Comparison of paste and suspension formulations of omeprazole in the healing of gastric ulcers in racehorses in active training

Jorge Nieto, Sharon Spier, Frank S. Pipers, Scott D Stanley, Monica R Aleman, Donald C. Smith, Jack R. Snyder

Research output: Contribution to journalArticle

34 Scopus citations

Abstract

Objective - To compare effects of a commercially available omeprazole paste and a compounded omeprazole suspension on healing of gastric ulcers in Thoroughbred racehorses in active training. Design - Randomized controlled trial. Animals - 32 horses with gastric ulcers. Procedure - Horses were assigned to 2 groups on the basis of endoscopic gastric ulcer severity. Group-1 horses were treated with omeprazole suspension for 30 days and with omeprazole paste for an additional 30 days. Group-2 horses were treated with omeprazole paste for 30 days and omeprazole suspension for an additional 30 days. Serum omeprazole concentrations were measured in 4 additional healthy horses after administration of a single dose of each formulation. In all instances, omeprazole was administered at a dose of 4 mg/kg (1.8 mg/Ib), PO. Results - Ulcer severity scores on day 0 were not significantly different between groups. On day 30, ulcer severity score was significantly decreased, compared with day-0 score, in group-2 but not in group-1 horses. On day 60, ulcer severity score was significantly decreased, compared with day-0 and day-30 scores, in group-1 horses. In group-2 horses, ulcer severity score on day 60 was significantly lower than the day-0 score but was not significantly different from the day-30 score. Maximum observed serum omeprazole concentration and area under the concentration-time curve were significantly higher after administration of the paste versus the suspension formulation. Conclusions and Clinical Relevance - Results suggest that although administration of the commercially available paste omeprazole formulation was effective in promoting healing of gastric ulcers in these horses, administration of the compounded omeprazole suspension was ineffective.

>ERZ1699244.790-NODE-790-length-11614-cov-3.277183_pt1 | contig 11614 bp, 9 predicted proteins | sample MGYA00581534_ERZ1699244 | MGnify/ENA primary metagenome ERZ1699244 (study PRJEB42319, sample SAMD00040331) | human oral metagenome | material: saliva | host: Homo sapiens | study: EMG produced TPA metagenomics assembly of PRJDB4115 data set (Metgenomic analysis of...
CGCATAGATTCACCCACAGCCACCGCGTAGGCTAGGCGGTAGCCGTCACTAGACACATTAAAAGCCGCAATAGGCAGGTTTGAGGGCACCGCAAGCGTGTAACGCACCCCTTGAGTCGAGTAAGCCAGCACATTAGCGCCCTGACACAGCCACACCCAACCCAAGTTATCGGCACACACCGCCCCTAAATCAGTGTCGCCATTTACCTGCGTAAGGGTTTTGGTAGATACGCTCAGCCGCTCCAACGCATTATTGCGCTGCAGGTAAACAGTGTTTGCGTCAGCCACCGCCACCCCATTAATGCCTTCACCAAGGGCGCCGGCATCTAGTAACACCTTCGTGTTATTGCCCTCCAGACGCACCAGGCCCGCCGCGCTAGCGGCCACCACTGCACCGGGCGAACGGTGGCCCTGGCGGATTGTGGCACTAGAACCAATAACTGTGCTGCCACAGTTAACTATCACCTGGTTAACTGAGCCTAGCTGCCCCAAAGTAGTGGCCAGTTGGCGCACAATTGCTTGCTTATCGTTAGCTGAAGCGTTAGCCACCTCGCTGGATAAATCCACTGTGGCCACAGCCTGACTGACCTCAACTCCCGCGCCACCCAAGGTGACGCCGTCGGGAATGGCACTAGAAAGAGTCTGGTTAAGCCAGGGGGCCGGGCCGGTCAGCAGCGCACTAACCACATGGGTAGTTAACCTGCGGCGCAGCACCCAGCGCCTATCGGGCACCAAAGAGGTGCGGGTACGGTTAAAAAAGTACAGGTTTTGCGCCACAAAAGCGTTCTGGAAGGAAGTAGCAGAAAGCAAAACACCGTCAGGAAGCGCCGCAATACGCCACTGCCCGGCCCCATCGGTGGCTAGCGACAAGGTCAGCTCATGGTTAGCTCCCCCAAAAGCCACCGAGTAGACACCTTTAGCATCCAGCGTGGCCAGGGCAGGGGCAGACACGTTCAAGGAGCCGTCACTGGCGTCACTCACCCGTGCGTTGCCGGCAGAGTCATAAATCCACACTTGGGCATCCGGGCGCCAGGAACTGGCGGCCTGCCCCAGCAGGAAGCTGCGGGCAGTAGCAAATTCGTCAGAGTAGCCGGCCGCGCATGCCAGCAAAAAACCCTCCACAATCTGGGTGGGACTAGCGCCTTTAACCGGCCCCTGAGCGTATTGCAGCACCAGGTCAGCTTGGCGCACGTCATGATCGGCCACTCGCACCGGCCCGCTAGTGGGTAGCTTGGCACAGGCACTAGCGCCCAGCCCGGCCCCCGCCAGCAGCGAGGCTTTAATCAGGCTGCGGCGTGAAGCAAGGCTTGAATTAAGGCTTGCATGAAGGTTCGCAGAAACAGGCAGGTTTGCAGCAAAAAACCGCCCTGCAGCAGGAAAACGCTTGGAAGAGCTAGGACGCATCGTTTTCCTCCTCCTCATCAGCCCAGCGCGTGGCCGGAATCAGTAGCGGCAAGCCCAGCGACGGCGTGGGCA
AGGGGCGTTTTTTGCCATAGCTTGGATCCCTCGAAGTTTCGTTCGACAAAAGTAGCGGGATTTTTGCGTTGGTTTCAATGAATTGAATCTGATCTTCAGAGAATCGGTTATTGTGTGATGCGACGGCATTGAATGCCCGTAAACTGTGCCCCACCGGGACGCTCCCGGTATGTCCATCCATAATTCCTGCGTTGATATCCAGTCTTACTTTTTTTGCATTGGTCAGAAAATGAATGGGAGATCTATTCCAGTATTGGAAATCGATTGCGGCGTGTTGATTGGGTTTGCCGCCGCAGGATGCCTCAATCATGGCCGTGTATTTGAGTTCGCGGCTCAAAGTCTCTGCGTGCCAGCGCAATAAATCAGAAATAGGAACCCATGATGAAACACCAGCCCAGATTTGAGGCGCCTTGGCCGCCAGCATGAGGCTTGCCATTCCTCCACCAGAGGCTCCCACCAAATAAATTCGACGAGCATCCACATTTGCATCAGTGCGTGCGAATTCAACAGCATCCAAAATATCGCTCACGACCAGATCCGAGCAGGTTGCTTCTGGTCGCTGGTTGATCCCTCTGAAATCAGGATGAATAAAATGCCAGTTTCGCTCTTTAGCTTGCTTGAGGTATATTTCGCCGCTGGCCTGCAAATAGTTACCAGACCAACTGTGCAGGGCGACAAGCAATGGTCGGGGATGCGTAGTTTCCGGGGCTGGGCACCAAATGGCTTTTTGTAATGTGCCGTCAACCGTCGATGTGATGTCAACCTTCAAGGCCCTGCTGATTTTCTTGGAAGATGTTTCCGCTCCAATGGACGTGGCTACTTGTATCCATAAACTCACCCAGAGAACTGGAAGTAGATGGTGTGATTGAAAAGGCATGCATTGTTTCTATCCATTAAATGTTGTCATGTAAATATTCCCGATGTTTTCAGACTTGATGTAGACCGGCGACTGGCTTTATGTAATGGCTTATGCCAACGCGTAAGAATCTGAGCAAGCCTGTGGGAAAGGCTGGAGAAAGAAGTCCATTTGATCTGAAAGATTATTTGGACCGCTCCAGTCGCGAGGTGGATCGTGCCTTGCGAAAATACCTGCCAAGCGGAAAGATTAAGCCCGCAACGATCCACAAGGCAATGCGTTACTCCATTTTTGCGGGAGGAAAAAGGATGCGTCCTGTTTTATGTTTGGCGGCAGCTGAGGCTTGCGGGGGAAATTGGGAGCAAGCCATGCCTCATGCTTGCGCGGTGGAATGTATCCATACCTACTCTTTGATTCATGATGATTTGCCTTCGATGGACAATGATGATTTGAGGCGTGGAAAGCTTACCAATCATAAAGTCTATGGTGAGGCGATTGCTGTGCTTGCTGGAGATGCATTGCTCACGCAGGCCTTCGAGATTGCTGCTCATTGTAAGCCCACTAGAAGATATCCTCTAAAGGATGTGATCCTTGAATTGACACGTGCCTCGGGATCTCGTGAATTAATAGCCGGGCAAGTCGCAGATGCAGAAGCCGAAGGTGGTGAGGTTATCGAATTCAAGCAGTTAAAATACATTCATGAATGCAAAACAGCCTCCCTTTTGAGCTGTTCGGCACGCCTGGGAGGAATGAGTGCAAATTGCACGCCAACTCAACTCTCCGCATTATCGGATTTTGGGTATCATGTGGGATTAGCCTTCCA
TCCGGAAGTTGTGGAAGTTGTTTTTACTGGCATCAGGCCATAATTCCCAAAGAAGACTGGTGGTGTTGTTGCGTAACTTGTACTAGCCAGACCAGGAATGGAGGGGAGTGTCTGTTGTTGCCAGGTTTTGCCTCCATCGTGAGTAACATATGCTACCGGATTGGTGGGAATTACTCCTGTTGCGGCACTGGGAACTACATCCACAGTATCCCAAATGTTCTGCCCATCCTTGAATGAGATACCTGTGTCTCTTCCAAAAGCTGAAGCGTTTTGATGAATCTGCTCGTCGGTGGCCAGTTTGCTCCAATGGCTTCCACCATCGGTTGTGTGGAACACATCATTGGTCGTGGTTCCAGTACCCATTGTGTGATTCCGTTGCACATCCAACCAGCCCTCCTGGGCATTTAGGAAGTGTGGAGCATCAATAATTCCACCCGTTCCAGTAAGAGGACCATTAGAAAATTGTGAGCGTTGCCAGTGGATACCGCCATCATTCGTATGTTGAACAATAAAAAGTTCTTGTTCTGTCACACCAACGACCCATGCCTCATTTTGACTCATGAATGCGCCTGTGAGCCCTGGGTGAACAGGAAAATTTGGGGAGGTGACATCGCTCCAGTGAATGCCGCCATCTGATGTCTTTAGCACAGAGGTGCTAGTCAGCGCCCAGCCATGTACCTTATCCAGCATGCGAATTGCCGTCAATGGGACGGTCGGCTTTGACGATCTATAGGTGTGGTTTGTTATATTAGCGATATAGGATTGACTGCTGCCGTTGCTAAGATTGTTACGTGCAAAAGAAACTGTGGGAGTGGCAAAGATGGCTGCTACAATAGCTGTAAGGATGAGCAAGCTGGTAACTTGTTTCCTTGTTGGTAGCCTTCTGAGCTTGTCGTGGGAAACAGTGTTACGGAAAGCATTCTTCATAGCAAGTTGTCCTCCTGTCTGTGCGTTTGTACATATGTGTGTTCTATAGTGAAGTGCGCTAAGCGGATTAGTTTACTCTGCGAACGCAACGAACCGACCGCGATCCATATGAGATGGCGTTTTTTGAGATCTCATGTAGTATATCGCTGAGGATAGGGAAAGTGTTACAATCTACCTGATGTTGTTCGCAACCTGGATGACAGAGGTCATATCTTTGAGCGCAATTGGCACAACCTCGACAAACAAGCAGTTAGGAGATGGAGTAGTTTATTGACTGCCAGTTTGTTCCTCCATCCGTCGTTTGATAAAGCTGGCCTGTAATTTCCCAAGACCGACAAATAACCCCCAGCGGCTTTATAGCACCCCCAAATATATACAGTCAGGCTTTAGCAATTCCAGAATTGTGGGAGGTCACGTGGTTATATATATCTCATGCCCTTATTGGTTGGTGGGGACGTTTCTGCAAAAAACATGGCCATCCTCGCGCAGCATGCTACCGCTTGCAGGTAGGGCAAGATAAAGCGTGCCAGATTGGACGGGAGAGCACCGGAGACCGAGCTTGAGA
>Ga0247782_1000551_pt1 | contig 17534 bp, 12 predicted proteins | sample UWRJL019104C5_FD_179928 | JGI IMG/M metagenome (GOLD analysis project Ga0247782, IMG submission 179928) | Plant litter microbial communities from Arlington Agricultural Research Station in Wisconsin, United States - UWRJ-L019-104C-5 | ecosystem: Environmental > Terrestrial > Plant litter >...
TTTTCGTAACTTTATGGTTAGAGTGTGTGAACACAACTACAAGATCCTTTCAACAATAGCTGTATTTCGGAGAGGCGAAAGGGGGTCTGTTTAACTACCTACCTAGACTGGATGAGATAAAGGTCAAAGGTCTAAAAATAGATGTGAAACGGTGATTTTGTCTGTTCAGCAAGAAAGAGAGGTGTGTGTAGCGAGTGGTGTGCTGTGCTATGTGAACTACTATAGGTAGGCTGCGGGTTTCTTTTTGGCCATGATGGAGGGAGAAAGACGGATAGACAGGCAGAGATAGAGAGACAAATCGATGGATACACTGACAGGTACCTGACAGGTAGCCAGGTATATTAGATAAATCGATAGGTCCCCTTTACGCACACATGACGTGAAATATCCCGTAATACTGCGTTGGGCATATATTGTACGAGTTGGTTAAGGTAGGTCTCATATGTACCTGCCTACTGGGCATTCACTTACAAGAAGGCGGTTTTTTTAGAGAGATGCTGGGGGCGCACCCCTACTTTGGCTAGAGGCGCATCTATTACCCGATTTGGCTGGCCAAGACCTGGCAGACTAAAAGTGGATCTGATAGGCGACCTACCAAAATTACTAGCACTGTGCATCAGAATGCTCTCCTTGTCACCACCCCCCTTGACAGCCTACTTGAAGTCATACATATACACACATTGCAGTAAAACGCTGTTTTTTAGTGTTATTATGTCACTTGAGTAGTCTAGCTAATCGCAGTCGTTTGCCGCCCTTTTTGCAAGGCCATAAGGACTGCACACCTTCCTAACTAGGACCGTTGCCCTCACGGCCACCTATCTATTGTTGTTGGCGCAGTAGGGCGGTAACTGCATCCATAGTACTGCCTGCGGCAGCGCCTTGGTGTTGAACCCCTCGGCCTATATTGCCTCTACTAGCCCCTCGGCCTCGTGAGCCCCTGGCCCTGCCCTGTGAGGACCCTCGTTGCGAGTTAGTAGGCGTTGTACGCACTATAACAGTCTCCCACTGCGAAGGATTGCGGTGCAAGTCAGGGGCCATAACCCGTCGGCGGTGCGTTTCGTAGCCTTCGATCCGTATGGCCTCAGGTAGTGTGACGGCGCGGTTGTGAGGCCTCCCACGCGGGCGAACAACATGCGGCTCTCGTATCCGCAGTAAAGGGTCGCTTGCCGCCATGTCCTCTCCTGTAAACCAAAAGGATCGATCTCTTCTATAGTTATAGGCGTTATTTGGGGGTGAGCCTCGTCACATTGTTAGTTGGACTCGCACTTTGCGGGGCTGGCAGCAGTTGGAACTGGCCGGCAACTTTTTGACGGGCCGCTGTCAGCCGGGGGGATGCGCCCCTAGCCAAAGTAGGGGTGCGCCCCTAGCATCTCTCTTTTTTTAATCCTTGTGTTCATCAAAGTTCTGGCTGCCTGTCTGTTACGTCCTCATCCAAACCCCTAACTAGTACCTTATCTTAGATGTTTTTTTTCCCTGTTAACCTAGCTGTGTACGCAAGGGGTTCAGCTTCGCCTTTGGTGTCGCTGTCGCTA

Original languageEnglish (US)
Pages (from-to)1139-1143
Number of pages5
JournalJournal of the American Veterinary Medical Association
Volume221
Issue number8
StatePublished - Oct 15 2002

ASJC Scopus subject areas

  • veterinary(all)

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